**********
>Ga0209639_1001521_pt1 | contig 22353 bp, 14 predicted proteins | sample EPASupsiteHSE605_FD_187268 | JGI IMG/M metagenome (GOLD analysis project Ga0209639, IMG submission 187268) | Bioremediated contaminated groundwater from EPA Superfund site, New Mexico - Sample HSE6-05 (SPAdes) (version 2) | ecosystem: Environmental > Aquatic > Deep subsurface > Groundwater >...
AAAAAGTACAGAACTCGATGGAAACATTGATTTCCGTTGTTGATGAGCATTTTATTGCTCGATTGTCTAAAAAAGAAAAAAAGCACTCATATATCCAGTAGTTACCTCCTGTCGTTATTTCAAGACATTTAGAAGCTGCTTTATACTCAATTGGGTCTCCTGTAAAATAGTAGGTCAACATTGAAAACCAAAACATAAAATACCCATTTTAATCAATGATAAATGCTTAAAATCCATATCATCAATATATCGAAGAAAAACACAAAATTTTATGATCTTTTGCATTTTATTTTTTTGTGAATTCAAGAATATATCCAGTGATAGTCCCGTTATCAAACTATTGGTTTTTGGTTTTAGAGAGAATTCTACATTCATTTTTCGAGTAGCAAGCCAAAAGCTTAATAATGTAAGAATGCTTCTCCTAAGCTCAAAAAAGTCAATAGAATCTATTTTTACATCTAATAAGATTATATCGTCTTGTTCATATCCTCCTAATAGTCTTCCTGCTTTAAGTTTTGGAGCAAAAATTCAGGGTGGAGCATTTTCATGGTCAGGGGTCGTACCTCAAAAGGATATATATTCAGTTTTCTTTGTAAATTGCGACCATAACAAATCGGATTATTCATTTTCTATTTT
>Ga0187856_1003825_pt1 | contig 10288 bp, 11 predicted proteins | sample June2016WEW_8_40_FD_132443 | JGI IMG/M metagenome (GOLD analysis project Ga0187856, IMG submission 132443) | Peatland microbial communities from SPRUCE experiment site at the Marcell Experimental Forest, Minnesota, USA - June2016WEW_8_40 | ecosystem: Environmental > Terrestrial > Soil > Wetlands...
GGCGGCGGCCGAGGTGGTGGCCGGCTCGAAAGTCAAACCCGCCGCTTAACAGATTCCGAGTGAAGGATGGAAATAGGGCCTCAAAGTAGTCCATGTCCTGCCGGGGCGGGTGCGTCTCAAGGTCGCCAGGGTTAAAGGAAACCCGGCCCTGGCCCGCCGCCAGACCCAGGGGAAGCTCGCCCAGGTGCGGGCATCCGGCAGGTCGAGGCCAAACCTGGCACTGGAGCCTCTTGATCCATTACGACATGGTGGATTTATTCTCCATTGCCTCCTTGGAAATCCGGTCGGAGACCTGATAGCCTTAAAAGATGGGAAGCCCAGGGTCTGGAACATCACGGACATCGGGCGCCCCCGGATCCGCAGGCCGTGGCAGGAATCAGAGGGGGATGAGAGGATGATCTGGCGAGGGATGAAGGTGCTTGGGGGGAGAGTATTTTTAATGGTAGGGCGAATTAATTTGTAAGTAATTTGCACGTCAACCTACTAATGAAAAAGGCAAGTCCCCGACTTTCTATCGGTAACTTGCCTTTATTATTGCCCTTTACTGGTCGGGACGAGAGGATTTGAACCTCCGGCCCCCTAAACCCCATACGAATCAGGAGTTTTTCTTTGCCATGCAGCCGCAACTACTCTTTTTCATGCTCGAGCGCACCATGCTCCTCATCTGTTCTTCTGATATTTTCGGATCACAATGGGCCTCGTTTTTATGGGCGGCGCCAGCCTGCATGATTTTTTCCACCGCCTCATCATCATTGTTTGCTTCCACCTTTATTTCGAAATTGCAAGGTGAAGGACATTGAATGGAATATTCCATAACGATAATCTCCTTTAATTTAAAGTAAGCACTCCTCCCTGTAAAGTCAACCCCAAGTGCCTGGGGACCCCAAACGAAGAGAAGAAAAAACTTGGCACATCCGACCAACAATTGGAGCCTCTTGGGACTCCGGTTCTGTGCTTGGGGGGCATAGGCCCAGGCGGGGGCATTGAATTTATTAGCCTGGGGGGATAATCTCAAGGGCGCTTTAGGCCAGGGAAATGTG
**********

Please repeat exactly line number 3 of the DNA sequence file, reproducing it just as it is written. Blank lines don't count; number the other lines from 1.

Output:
>Ga0187856_1003825_pt1 | contig 10288 bp, 11 predicted proteins | sample June2016WEW_8_40_FD_132443 | JGI IMG/M metagenome (GOLD analysis project Ga0187856, IMG submission 132443) | Peatland microbial communities from SPRUCE experiment site at the Marcell Experimental Forest, Minnesota, USA - June2016WEW_8_40 | ecosystem: Environmental > Terrestrial > Soil > Wetlands...